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Nevils area residents stunned by ferocity of Sunday's storm
From the home of Jeannie and Brad Anderson - photo by ROGER ALLEN/special

            Early Sunday morning, a stretch of the southern part of Bulloch County running parallel to Highway 46 near Nevils-Denmark Road got quite a jolt. The swath of severe weather that cut across Georgia left damaged homes in the Nevils area and even sent a school bus partly up a tree. Residents were still stunned by the damage Monday.

            It all seemed to start in Bulloch County at Wilbur Lanier’s nursery around 8 a.m. Wilbur and his wife Lottie were inside when the weather hit.

            Lottie Lanier said, “I heard a strange noise, like a roaring.”

            “I’d barely had time to take 10 steps when we felt the house jolt and then I felt a breeze,” Wilbur said. “I knew something was wrong, because all the windows were closed. We went to the back bathroom, and we couldn’t believe what we saw. One of our trees was sticking right through the bathroom wall. I looked outside and saw that all but one of our greenhouses were either damaged or destroyed. Pieces of the cover could be seen hanging way up in the trees all the way across the field.”

The Harmons

    Not far away, Paul and Gail Harmon were getting dressed for church when Gail said she got a call "telling me to get to safety.”

            Paul Harmon said he went over and looked out the laundry room window, and “saw that everything was going crazy outside. The rain was whirling about in every direction but we didn’t really hear anything. Before we knew it, it was all over. We went outside and couldn’t believe what we saw.”

            “There were huge trees down everywhere," Gail Harmon said. "I counted at least 16 of them.”

            The Harmon's neighbors the Andersons had an even closer encounter. Jeannie and Brad Anderson were still in bed when they heard something strange.

            “The wind was blowing. It (the noise) is still going through my head. I’ll never forget that noise,” Brad Anderson said.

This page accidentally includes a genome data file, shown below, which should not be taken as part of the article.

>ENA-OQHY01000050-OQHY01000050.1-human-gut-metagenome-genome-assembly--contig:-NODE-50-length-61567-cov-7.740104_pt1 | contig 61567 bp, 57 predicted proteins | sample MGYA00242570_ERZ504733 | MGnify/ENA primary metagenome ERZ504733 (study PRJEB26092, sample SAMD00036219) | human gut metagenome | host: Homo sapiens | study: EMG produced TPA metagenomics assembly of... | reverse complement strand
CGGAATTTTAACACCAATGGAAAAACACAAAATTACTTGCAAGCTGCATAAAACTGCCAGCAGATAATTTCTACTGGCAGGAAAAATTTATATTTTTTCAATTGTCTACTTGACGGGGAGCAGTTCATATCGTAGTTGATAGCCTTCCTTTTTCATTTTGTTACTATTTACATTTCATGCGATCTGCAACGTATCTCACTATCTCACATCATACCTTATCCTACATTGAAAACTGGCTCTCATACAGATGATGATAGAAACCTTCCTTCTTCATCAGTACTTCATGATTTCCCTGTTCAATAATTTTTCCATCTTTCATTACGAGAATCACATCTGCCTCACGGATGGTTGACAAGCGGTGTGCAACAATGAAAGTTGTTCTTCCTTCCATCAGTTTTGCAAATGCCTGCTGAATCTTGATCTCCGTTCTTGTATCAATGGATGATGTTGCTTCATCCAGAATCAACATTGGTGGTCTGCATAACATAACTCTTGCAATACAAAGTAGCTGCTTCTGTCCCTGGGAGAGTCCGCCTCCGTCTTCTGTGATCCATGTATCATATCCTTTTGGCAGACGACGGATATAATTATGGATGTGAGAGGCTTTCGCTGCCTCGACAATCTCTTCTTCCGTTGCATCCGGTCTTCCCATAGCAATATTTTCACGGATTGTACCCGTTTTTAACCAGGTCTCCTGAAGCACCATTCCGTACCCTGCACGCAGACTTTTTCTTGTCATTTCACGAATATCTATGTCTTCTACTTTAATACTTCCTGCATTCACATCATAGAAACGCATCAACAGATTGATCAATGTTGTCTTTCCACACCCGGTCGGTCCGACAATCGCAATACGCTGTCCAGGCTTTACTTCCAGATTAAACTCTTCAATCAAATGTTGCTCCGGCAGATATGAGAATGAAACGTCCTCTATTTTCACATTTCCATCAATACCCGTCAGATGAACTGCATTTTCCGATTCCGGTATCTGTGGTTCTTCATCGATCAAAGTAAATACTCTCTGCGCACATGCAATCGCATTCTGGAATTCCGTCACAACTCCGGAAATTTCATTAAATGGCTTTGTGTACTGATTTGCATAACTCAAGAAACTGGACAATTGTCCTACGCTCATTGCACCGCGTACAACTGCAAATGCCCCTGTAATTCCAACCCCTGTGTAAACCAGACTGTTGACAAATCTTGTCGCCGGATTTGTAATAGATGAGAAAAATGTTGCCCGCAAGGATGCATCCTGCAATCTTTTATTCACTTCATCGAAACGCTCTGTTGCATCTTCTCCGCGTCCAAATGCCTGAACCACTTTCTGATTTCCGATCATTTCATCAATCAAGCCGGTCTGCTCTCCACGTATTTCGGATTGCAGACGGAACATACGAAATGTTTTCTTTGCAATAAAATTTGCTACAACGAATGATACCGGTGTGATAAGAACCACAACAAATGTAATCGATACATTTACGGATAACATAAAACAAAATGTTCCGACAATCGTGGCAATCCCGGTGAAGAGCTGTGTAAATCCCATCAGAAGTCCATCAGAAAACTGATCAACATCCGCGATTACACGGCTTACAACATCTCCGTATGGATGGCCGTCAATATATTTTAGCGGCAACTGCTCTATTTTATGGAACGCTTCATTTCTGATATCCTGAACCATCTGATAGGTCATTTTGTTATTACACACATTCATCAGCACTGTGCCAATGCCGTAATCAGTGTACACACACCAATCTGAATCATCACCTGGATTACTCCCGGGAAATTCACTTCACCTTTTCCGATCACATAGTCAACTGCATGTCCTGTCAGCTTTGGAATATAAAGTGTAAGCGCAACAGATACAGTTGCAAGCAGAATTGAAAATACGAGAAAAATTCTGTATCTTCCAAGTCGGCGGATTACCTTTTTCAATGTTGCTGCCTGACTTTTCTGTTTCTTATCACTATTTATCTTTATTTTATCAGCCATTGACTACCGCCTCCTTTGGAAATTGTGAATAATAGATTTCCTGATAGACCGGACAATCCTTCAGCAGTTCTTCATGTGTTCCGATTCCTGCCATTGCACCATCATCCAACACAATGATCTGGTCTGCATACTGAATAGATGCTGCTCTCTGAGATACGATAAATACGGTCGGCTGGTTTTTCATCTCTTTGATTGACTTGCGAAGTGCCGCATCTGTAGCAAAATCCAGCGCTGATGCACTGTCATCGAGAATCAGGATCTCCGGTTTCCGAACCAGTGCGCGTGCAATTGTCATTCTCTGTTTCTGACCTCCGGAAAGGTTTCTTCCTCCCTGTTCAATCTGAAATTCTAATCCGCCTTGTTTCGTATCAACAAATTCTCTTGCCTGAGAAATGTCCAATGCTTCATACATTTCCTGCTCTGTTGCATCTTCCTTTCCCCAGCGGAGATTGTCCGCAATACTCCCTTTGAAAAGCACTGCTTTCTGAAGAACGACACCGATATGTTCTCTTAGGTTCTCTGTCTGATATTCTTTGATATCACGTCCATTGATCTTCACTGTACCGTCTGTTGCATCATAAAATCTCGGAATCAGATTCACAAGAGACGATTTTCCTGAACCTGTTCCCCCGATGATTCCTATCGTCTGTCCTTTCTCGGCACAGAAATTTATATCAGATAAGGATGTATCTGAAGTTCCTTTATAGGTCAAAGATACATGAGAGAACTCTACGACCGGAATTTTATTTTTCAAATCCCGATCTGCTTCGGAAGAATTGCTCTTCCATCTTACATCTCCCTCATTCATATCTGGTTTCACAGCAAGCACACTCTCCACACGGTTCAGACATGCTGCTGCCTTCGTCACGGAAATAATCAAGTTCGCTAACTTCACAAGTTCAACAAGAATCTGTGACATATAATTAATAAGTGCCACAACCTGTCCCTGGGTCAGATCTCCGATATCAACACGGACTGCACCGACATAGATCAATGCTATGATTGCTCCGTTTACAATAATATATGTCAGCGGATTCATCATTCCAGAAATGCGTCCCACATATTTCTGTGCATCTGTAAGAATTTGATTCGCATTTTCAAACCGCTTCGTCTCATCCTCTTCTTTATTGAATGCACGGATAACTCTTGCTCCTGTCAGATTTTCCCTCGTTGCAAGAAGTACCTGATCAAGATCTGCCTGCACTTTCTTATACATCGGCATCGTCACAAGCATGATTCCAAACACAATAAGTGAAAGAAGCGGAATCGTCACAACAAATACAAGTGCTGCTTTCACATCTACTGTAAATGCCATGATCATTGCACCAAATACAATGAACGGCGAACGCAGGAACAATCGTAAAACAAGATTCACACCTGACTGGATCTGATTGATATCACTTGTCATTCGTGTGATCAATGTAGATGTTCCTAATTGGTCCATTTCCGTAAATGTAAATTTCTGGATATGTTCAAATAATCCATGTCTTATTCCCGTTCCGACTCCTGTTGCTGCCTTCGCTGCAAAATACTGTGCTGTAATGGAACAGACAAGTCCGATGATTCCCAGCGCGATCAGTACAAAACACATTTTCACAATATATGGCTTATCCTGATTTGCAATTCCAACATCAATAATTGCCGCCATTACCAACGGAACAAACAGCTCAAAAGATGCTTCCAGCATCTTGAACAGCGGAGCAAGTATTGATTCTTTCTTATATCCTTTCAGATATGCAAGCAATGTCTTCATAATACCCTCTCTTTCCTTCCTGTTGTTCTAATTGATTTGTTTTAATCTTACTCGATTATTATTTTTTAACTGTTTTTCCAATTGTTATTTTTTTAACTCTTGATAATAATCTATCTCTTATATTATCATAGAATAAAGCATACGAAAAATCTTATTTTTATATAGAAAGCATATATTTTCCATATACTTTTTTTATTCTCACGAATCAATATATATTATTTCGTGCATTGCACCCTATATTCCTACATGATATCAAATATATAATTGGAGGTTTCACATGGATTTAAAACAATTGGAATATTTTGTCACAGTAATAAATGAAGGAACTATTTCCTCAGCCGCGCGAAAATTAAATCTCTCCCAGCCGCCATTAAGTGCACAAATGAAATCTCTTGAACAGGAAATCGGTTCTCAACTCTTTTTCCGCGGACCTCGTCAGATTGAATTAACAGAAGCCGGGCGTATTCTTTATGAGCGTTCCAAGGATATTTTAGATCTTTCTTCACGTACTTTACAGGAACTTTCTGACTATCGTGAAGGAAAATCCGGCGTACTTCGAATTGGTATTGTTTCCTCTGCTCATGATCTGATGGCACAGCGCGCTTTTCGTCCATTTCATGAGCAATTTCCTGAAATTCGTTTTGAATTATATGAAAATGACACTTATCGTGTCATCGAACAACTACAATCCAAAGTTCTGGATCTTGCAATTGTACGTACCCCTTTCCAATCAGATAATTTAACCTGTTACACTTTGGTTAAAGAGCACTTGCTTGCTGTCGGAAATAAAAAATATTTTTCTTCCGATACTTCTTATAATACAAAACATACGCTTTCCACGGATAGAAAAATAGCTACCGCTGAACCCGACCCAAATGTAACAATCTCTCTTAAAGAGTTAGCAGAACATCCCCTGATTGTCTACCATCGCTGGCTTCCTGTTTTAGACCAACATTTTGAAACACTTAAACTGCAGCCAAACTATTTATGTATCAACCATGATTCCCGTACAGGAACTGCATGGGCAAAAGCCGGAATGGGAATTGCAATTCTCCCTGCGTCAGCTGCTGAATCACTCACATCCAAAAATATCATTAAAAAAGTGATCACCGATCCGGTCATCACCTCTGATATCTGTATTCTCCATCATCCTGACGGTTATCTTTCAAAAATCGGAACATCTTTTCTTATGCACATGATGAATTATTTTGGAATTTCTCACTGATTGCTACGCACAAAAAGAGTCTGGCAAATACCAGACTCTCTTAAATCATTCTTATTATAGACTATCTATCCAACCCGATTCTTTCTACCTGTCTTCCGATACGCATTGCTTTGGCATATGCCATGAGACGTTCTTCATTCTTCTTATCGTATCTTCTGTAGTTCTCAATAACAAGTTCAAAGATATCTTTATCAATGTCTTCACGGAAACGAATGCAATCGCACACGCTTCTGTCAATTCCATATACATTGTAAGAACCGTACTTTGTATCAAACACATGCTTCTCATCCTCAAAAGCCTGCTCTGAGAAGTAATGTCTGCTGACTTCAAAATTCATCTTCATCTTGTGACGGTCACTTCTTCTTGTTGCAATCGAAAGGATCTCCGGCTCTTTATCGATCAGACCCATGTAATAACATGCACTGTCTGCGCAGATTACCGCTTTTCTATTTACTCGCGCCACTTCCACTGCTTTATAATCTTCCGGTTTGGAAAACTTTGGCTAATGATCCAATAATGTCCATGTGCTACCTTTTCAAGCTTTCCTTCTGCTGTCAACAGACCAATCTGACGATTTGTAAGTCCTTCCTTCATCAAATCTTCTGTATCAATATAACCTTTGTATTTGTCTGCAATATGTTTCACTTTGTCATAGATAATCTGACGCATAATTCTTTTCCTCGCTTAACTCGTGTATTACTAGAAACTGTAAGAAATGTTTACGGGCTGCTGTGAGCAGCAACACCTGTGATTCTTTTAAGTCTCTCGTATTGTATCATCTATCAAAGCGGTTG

Jeannie said “I was laying in bed listening to things hit the roof. I got up and looked out the window. When I noticed that the azaleas were being blown flat against the ground I started yelling. He looked at me and said 'I think it’s a tornado' and at that moment the tree came crashing through the bedroom roof.”

Country Girls Café

    Over at the Country Girls Café, owners Debra Warnell Shuman and Rachel Warnell Cobb were getting geared up for their first ever Mothers Day Feast.

            Angela Warnell, who works as a waitress at the café, said: ”I was fixing my breakfast, as I’d already served the six customers in the restaurant. I looked out the back door, and saw all this stuff flying around. I started screaming when I heard a noise that sounded just like a train was coming down the tracks and I knew that meant trouble because there are no tracks anywhere near here.”

Debra Warnell was amazed so much damage could be caused so quickly.

            “It couldn’t have lasted more than 15 seconds, and then it was over,” she said. Trees lay everywhere, piled on top of each other.

Billy Lanier

    Across Highway 67 sits Billy Lanier’s farm. Even from the road it's easy to spot something isn’t quite right. First, an old yellow school bus sits at a 45-degree angle on the root-ball of an overturned tree. The top of that same tree has crashed through a trailer, smashing through in several places. Behind that is a medium size grain silo leaning over at a precarious angle. The work sheds behind the trailer are torn up and covered with broken limbs.

            “I lived here all my life and I’ve never seen damage such as this except on TV," Lanier said. "I was driving when I got a call from my dad saying that there was a storm coming. Unbelievable!”

Happy Turn Farm

    Down Highway 46 several miles sits the Old Happy Turn Farm, owned by Chuck and Tessa Martin. Deweese Martin said that the Zetterower family home had managed to survive almost everything that nature threw at it in the past.

            “My grandmother Zetterower was raised here," he said. "It was old, but it was in good shape, but not any more. The roof is gone, as are all the rafters, and the kitchen around the back is destroyed.”

            Even worse, he said was the new 40 by 70 foot building that they had just completed last week.

            “We worked all winter long on that thing," he said. "We just got permanent power and even water hooked up, and now it’s totally gone.”

            He looked out into the fields, and pointed out two big irrigation pivots. Ten of the 11 sections had turned upside down and twisted like they were straws.

Chuck Martin's son John explained what happened Sunday.

            “The wind was blowing pretty hard so I looked out the window. Just at that moment the window I was looking out blew in. I ran to the bathroom, and immediately laid down on top of dad and mama. I felt some really good suction all of a sudden, the house started shaking really bad, and then everything got real quiet.”

            He said that after a few minutes they all got up and went outside. They were stunned by the destruction they saw. As had the Andersons, Harmons Laniers, and the Warnells, the Martins immediately thanked God for allowing them to survive. The material stuff, John Martin said, could easily be replaced.

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